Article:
« Last Edit: Sat, Aug 13, 2005, 06:41 by Mogul »
"Never let your sense of morals prevent you from doing what is right!" Salvor Hardin

Solo

  • A One-Man Show...
  • Forum member
  • Sr. Member
  • ***
  • Offline Offline
  • Gender: Male
  • Posts: 28
  • * Gay Super Hero *
    • Scribblings of a Madman...
Re: Central Issues
« Reply #21 on: Fri, Aug 05, 2005, 08:39 »

Yes, yes.  I second the motion of making Viktoria, the Imperical Empress of the Gay Empire of Earth.  Hehehe...  Okay, okay, okay...  joking aside:

I think a gay government needs consistency with the ideals it projects to its citizens.  I think secrecy, cover-ups and need-to-know-basis information are damaging to any/all societies in which they exist.  Granted, I can appreciate the protection of sensitive information that would otherwise be used as means to undo our efforts, there has got to be a system of government that keeps the citizens empowered, and not powerless and voiceless victims to legal maneuverings of a tasteless nature.  I, personally, am inclined to think we should focus our attention primarily on a basic structure.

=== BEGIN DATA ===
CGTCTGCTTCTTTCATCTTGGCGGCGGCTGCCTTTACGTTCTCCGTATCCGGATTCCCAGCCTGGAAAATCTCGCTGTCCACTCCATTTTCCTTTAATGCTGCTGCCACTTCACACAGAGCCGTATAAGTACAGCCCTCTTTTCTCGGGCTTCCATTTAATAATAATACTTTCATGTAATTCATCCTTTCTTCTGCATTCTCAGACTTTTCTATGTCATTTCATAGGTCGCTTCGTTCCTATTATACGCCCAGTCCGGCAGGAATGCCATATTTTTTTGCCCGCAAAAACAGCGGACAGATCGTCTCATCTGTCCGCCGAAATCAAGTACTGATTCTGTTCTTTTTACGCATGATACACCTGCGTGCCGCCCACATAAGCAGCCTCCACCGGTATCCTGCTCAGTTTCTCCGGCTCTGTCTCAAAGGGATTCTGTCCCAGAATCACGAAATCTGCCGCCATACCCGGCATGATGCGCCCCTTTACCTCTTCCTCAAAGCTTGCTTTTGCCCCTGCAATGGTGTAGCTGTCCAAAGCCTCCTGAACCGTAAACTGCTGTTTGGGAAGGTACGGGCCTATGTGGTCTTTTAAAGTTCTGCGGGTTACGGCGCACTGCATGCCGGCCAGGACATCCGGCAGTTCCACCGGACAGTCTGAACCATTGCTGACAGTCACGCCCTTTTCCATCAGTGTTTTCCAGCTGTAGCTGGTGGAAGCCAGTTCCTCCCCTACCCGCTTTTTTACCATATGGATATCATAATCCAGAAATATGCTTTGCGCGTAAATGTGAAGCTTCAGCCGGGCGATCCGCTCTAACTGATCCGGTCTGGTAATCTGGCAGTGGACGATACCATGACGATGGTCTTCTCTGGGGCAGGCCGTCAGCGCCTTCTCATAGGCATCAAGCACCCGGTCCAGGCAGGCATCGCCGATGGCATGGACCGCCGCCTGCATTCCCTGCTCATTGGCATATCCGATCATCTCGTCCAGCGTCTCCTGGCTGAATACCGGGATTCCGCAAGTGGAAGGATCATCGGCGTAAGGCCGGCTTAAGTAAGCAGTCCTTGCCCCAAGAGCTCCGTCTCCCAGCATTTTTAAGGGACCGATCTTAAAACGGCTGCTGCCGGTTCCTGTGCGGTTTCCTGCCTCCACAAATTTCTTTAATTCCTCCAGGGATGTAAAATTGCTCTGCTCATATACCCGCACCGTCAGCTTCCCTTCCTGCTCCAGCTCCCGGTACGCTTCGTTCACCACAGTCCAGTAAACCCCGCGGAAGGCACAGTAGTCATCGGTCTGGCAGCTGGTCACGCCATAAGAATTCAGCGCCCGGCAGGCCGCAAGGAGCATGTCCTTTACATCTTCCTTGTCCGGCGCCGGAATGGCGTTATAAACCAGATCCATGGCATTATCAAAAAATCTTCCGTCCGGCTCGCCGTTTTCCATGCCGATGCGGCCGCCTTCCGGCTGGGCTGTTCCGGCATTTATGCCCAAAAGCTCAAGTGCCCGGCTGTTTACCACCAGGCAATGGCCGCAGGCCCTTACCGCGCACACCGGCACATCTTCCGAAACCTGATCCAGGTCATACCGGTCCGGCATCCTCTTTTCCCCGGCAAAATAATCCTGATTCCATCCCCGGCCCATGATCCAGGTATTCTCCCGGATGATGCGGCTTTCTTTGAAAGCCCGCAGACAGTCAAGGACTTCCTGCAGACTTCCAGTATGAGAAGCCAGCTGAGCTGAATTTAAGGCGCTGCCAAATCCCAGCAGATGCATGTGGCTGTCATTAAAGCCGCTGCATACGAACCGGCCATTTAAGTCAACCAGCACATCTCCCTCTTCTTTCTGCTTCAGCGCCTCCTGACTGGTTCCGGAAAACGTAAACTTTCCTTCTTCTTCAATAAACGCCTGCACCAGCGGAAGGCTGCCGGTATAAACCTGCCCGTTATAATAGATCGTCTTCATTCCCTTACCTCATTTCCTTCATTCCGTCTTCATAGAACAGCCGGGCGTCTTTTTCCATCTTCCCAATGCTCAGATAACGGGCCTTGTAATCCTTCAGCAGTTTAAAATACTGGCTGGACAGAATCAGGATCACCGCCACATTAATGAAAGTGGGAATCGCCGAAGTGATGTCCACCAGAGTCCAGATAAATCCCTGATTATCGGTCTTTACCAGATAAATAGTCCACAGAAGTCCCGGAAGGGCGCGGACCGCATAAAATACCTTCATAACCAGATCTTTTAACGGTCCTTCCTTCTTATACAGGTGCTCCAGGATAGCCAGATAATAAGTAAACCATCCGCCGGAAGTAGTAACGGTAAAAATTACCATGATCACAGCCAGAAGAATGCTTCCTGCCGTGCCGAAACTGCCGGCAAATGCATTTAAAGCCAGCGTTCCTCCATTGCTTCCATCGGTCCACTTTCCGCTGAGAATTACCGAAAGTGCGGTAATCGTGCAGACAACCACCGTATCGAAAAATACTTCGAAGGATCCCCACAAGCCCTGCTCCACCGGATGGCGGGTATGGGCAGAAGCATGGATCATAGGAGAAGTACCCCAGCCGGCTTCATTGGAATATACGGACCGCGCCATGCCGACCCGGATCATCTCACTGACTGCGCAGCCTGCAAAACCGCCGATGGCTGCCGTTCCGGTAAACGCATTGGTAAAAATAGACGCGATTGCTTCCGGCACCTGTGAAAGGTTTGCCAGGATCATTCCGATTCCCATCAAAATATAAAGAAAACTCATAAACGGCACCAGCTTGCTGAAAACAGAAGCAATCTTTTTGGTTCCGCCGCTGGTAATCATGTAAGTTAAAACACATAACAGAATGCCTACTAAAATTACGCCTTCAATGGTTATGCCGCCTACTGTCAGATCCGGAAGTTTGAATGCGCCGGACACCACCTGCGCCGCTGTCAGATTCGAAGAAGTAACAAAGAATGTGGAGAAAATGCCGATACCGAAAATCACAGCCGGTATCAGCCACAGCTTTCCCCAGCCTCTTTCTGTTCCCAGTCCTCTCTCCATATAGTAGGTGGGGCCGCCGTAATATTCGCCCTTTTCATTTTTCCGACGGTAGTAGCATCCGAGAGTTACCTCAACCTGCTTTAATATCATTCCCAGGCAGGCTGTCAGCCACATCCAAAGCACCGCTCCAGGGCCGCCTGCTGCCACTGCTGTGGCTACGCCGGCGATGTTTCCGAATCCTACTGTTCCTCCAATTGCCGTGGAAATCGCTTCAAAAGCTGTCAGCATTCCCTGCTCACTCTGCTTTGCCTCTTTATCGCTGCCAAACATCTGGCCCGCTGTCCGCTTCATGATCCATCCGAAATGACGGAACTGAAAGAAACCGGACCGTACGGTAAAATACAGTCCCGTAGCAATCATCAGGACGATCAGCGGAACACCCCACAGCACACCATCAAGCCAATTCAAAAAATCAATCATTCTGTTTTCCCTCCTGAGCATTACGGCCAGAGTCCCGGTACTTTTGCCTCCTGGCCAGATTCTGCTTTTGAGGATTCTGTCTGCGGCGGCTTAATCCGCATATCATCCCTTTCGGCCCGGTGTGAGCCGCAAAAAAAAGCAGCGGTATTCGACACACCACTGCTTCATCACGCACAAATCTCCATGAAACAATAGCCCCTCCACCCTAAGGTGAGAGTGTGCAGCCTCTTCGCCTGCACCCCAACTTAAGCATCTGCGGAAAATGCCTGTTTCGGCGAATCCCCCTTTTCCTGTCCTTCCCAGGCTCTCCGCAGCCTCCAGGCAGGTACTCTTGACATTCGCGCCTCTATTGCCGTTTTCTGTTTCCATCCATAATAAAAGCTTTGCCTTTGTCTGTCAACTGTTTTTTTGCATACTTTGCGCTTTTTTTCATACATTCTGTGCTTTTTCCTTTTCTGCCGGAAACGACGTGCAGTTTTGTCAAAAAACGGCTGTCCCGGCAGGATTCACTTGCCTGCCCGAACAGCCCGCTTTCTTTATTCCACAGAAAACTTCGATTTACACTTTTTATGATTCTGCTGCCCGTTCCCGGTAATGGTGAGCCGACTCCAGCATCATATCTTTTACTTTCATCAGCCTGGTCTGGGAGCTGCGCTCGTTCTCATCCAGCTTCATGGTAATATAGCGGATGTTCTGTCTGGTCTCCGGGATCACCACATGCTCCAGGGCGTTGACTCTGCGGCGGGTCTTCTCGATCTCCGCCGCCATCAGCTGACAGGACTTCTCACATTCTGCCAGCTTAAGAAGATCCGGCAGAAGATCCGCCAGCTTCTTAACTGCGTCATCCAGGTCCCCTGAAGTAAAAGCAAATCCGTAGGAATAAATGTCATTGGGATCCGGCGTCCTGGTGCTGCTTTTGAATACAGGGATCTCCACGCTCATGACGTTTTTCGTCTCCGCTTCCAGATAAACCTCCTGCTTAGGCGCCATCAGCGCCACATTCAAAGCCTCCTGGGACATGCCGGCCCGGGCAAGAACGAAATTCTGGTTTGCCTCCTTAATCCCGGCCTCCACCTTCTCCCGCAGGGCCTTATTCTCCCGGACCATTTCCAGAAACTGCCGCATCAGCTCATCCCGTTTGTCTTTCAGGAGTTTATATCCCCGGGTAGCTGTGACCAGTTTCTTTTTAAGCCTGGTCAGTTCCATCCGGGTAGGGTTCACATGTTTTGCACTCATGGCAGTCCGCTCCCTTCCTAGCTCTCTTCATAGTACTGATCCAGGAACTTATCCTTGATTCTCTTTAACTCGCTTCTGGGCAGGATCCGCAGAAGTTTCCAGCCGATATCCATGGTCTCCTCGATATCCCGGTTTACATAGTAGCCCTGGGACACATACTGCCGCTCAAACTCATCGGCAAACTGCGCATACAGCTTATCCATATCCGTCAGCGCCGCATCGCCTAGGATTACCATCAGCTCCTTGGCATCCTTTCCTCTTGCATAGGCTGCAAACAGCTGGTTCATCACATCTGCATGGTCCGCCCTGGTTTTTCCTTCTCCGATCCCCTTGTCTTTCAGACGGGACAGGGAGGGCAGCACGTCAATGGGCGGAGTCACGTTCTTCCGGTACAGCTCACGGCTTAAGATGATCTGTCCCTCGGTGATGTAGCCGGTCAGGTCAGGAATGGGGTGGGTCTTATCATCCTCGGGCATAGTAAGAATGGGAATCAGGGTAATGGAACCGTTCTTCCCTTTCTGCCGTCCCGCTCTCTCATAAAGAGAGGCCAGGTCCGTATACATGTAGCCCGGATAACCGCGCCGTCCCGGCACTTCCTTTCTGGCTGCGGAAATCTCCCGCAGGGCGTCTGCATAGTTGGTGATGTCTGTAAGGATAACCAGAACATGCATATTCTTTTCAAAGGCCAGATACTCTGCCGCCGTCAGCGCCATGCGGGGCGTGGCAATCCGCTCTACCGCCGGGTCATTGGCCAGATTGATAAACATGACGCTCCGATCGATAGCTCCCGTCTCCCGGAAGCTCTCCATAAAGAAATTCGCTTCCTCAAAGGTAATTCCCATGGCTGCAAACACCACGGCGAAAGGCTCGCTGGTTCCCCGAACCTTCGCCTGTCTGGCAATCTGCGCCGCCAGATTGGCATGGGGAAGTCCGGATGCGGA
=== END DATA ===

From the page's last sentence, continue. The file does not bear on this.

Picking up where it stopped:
My initial random thoughts:  Seven Branches of Government - 1) Internal Executive Branch, 2) External Executive Branch, 3) Judicial Branch, 4) Legislative Branch, 5) Economic Branch, 6) Community's Branch, and 7) Finalizing Branch.

[Please see the respective numbers below for the roles to be played by the Regent of each branch listed directly above.]

1) IEB - handles the matters involving writings/upholding of law within the nation, reviewing/confirming standards of living,